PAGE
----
The gallant deeds of Porter, Warrington and Blakesley, have well sustained the splendid character of our navy. At the invasion of Baltimore the foe was promptly met, was harrassed in his approach, and fled back with heavy loss to his ships. But the late glorious triumph at Plattsburgh, for grandeur of circumstance and importance of effect, renders all encomium feeble and inadequate. This was the blow by which the enemy hoped to lay open our Northorn frontier. He advanced with confidence in the superiority of his land and naval forces, and counted on a certain victory. After a severe and bloody contest, his whole fleet was conquered and captured in the sight of his astonished army. His land troops were likewise discomfited and driven to a precipitate and ignominious retreat, before a handful of regulars under Brigadier-General Macomb, and an inconsiderable body of the militia and volunteers of New-York and Vermont, under Generals Mooers and Strong. The conduct of our troops on that occasion, both in repulsing the powerful assaults of the enemy, and in pursuing and harrassing him in his retreat, reflects the highest honor on the commanding officers and their companions in arms.
The achievement of Commodore Macdonough and his intrepid comrades is not surpassed in the records of naval history. It sheds glory on the nation at large; but its immediate benefits are more peculiarly felt by the states of New-York and Vermont. Permit me to recommend a prompt and public expression, by the constituted authorities of this state, of their high sense of the illustrious services of these brave men, who have so eminently contributed to the safety and glory of the nation; and the presentation of some testimonial of gratitude, worthy of the dignity of the state, and the acceptance of gallant and high-minded heroes.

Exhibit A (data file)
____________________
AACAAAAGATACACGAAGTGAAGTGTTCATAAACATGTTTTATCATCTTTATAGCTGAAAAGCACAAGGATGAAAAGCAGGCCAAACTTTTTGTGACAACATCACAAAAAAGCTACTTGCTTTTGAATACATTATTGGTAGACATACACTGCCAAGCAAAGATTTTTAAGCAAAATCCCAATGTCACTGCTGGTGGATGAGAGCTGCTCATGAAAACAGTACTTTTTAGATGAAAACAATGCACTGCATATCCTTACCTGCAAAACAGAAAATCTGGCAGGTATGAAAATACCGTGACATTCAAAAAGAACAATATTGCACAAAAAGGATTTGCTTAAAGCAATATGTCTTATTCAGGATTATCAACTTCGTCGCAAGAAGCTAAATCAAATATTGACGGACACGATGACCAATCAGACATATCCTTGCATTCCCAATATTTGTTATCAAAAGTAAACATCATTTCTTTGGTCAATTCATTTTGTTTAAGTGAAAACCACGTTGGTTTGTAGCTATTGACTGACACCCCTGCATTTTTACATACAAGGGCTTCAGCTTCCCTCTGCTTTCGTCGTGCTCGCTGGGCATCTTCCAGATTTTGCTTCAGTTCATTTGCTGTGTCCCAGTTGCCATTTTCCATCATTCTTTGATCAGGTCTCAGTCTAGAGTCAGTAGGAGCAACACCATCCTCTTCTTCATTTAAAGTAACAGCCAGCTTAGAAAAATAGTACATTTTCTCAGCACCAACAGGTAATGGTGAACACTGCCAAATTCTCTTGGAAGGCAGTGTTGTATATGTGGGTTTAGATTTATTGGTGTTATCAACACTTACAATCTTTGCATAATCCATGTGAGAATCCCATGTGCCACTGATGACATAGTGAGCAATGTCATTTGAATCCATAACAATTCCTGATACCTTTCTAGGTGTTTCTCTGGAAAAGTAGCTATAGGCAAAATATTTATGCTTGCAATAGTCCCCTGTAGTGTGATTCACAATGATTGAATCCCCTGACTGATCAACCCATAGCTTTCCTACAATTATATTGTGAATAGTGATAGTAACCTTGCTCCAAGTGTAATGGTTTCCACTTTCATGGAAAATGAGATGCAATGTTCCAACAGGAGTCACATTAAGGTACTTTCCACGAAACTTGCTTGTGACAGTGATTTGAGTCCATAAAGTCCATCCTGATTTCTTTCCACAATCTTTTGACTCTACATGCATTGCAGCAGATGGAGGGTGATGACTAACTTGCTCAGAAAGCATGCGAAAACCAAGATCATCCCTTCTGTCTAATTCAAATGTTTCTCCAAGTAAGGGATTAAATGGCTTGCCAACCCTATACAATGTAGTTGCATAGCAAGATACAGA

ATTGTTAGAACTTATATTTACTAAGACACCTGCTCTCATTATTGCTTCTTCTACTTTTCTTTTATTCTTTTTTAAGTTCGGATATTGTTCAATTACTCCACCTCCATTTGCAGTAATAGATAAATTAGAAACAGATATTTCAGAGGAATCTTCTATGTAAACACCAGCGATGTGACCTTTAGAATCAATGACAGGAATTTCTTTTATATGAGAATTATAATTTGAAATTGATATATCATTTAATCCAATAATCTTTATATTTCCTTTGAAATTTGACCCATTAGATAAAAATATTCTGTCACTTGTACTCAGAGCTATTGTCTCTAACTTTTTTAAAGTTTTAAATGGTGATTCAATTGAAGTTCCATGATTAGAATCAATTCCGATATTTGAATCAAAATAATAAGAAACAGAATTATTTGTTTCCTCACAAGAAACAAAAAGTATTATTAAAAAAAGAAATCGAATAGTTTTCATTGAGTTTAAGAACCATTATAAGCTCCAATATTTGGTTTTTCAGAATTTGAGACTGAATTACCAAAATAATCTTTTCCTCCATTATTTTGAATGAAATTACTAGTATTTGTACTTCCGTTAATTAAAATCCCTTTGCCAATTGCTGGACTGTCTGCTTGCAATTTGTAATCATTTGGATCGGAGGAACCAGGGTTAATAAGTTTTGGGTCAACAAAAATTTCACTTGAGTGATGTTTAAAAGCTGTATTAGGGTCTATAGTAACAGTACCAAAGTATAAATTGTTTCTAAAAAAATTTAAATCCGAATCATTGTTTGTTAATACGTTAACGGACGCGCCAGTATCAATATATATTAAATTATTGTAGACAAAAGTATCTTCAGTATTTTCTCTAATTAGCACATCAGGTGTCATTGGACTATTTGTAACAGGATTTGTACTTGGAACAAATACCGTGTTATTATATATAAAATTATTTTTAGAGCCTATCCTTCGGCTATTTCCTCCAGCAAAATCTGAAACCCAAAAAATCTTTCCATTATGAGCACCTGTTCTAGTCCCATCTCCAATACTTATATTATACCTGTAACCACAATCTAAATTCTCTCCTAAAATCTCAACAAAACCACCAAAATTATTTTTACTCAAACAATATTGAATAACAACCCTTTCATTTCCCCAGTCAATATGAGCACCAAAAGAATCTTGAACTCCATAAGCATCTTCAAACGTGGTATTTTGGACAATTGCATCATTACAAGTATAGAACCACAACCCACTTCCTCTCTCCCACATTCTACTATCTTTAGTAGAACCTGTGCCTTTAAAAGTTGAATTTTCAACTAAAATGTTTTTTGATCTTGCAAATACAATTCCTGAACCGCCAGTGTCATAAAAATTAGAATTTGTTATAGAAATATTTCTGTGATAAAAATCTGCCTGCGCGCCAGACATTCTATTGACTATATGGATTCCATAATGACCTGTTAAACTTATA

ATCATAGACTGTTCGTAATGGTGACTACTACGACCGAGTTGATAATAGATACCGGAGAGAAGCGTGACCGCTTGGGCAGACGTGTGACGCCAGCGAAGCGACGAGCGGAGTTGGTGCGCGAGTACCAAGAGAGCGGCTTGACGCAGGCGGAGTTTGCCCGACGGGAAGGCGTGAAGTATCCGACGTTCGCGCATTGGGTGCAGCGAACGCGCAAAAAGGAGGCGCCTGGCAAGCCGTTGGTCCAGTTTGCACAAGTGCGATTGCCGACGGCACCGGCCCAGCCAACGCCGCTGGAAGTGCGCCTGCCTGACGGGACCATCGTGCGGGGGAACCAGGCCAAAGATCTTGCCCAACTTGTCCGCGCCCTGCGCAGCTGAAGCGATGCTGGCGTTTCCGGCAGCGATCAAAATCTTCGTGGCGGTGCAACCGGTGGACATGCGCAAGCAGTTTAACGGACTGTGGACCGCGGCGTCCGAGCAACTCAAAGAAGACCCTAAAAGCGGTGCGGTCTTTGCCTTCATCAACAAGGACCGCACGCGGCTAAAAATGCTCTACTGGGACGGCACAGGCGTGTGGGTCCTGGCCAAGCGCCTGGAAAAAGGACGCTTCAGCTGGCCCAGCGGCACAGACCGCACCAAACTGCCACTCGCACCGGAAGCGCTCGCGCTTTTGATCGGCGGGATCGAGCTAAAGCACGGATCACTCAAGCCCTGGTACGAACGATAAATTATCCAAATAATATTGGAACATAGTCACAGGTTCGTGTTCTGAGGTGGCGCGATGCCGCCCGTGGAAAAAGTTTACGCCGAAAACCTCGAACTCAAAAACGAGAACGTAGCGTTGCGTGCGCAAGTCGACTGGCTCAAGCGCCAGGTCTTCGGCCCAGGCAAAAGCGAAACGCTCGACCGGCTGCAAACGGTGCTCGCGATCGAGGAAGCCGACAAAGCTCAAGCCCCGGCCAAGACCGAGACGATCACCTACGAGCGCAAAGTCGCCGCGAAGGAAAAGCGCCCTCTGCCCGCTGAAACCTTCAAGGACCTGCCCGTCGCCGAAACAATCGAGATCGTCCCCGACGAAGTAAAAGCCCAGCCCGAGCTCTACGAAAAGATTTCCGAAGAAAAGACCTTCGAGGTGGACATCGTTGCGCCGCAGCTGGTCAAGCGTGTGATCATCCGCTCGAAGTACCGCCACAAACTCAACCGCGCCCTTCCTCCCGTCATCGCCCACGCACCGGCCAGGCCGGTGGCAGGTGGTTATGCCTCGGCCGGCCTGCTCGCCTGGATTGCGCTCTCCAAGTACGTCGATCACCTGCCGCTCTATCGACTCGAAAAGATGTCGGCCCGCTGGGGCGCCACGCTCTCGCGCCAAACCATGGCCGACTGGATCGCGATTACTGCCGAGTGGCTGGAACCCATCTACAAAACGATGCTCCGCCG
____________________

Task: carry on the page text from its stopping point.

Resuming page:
I have heretofore submitted to the consideration of the Legislature, the propriety of relieving the poorer classes of community from bearing that unreasonable proportion of the burthen of militia duty, to which they are subjected by the existing laws. I must be permitted to renew my solicitations upon that subject. The experience of this campaign has furnished abundant evidence of the unequal operation of the present system, and has shewn the indispensable necessity of substituting property as the criterion of contribution to the public defence. We may then establish a more disposable, better disciplined, and more economical and efficient force, than can possibly be organized from militia at large, hastily assembled, at a moment of hurry and alarm. The population and resources of this state enable us to place at the disposal of the nation, for the continuance of the war, ten thousand uniformed troops, and to reserve for local defence, ten thousand minute men, uniformed, equipped and disciplined, to take the field at a moment's warning, as a substitute for ordinary militia. It is however due to the militia of this state, to acknowledge, that they have repaired to their country's standard, whenever summoned, with promptness and alacrity; that they have cheerfully endured the hardships and privations of the camp, and that they have generally conducted themselves in action with the coolness and bravery of veteran troops.
It is with heartfelt satisfaction that I witness the unanimity and patriotic spirit that actuates all classes of the community, The acrimony of party has disappeared in the combined exertion for the maintenance of national honor and common safety, The present time will form a proud era in the history of this state. It will develope the vastness of her resources, the strength of her population, the intelligence and liberality of her Legislative bodies, and the valor and patriotism of her citizens. She has it in her power to assume an attitude worthy of her intrinsic character, to set an example of open handed munificence that will challenge emulation, to impart vigor and effect to the national arm, and thus to secure and pepetuate the independence of the United States.
Daniel D Tompkins.